int arr[5];
int * ptr = arr;        // Integer pointer pointing at arr[0]

ptr[0] = 10;            // Assigns 10 to arr[0]
ptr++;                  // ptr now points at arr[1]
ptr--;                  // ptr now points back at arr[0]

*(ptr + 4) = 100;       // Assigns 100 to arr[4].
                        // Note, ptr currently pointing at arr[0] not arr[1].
                        // Hence (ptr + 4) will point at arr[4]

*(arr + 0) = 10;        // Assigns 10 to arr[0]

Example program to read and print array elements using pointer

/**
 * C program to read and print array elements using pointer
 */

#include <stdio.h>

#define SIZE 10     // Maximum array size

int main()
{
    int arr[SIZE];  // Declare an array of size 10
    int *ptr = arr; // Pointer to first element of integer array
    int i;

    /* Input number from user in array */
    printf("Enter %d array elements: ", SIZE);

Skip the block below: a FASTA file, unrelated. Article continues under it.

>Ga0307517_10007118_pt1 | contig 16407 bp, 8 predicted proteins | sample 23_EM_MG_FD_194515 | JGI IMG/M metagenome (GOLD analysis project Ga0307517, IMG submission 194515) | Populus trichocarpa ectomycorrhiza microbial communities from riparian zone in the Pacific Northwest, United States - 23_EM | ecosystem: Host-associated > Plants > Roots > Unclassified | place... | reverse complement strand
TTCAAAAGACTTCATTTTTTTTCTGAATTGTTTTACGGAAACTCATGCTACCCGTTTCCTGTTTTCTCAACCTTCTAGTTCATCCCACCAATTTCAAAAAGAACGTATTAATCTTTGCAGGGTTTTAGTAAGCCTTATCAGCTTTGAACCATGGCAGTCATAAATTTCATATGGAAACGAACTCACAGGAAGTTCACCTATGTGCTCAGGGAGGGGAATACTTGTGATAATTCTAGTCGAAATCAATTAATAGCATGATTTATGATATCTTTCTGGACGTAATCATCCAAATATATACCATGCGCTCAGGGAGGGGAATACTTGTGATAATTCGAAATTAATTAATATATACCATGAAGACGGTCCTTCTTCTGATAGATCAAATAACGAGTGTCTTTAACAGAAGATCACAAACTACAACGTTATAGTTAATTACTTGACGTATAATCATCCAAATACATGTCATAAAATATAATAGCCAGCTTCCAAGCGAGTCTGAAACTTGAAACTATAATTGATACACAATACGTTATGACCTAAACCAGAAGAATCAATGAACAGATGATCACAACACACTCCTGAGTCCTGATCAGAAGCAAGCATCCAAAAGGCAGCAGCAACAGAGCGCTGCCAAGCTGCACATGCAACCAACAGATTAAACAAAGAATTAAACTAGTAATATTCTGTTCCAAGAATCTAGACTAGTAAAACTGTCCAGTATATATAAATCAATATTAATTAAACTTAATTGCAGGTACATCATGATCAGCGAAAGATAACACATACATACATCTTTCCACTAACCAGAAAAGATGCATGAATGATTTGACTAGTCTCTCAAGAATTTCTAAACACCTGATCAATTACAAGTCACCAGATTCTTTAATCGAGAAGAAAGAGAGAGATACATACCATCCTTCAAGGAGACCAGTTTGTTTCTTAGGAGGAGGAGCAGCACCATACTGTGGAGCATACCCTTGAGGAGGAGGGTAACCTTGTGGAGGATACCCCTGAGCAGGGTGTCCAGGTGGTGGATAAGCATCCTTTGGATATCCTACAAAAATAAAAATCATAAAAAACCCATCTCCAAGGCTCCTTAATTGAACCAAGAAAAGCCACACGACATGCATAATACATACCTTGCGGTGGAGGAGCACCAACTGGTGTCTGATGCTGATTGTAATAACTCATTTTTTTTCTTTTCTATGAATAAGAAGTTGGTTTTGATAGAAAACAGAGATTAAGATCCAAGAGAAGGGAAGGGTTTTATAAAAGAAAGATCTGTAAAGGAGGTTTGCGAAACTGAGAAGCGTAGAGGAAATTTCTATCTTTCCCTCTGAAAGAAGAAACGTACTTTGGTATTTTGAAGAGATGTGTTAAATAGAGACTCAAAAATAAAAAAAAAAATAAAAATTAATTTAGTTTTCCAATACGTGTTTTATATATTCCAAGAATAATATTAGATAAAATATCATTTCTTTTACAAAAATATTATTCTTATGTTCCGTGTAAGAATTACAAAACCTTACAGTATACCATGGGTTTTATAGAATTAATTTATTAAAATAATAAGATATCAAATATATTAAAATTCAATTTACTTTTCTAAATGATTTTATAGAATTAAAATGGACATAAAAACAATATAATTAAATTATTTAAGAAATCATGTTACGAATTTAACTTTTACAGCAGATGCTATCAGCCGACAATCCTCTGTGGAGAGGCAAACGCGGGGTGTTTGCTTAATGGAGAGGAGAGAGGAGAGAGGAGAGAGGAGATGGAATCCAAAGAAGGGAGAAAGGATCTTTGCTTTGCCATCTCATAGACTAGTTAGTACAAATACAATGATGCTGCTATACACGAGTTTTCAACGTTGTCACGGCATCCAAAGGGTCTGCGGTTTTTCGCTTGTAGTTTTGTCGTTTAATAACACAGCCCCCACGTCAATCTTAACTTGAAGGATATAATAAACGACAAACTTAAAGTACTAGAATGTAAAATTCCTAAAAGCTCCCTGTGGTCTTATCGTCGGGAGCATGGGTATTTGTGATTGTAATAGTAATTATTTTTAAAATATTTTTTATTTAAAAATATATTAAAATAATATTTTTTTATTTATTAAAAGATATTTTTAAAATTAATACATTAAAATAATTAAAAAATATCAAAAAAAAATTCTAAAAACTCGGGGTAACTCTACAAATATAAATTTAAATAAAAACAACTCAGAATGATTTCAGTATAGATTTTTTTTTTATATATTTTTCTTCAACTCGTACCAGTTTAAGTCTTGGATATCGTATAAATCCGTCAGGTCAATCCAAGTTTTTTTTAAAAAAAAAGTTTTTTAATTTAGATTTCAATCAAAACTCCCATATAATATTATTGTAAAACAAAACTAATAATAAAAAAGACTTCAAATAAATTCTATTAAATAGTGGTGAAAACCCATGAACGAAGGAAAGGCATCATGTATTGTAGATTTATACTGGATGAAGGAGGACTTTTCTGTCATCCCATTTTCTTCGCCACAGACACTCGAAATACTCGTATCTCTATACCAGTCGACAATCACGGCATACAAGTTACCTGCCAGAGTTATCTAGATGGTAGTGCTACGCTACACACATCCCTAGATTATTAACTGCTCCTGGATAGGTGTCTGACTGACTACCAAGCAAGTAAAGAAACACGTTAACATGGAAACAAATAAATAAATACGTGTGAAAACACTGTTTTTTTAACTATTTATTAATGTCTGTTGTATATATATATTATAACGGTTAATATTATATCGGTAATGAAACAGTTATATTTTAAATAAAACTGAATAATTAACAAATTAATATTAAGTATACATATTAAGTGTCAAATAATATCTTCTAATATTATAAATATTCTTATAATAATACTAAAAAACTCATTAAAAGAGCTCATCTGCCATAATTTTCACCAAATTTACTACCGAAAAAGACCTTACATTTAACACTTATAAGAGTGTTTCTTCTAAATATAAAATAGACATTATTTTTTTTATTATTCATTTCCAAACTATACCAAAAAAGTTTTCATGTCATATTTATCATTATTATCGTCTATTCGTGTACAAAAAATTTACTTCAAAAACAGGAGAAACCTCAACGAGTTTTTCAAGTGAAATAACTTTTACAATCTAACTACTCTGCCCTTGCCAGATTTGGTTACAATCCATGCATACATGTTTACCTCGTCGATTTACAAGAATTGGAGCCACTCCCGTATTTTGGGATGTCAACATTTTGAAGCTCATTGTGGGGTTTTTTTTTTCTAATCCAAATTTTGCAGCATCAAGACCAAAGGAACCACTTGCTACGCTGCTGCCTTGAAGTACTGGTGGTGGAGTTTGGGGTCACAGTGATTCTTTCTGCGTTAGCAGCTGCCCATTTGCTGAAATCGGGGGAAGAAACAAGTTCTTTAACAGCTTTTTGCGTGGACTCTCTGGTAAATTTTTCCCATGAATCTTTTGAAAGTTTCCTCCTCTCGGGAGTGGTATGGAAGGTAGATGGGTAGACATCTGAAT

while(ptr < &arr[SIZE])
    {
        // Input in array using pointer
        scanf("%d", ptr);

        // Move pointer to next array element
        ptr++;
    }

    // Make sure pointer point back to 0th element
    ptr = arr;

    // Print all elements using pointer
    printf("Elements in array are: ");
    for(i=0; i < SIZE; i++)
    {
        printf("%d, ", *(ptr + i));
    }

    return 0;
}

Output -

Enter 10 array elements: 10 20 30 40 50 60 70 80 90 100
Elements in array are: 10, 20, 30, 40, 50, 60, 70, 80, 90, 100,
  • The condition while(ptr < &arr[SIZE]) will iterate till ptr points withing array range.
  • In statement scanf("%d", ptr); you might have noticed that, I have not used address of operator & with variable name in scanf() function. This is because scanf() function accepts memory address and pointer variable contains memory address. Hence, there we can use pointer variable directly in scanf().

Is name of array is constant pointer to zeroth array element?

As I spoke earlier whenever you use array name directly, the C compiler assumes it as a pointer pointing at zeroth array element. This pointer is not modifiable. Therefore, you may think it as a const pointer.

Constant pointer is a special pointer whose value cannot be modified. Means a pointer that once point to a memory location cannot point to another memory location later in the program.

Let us write a C program to prove array name behaves as a constant pointer in C.

int main()
{
    int arr[] = {10, 20, 30, 40, 50};  // Integer array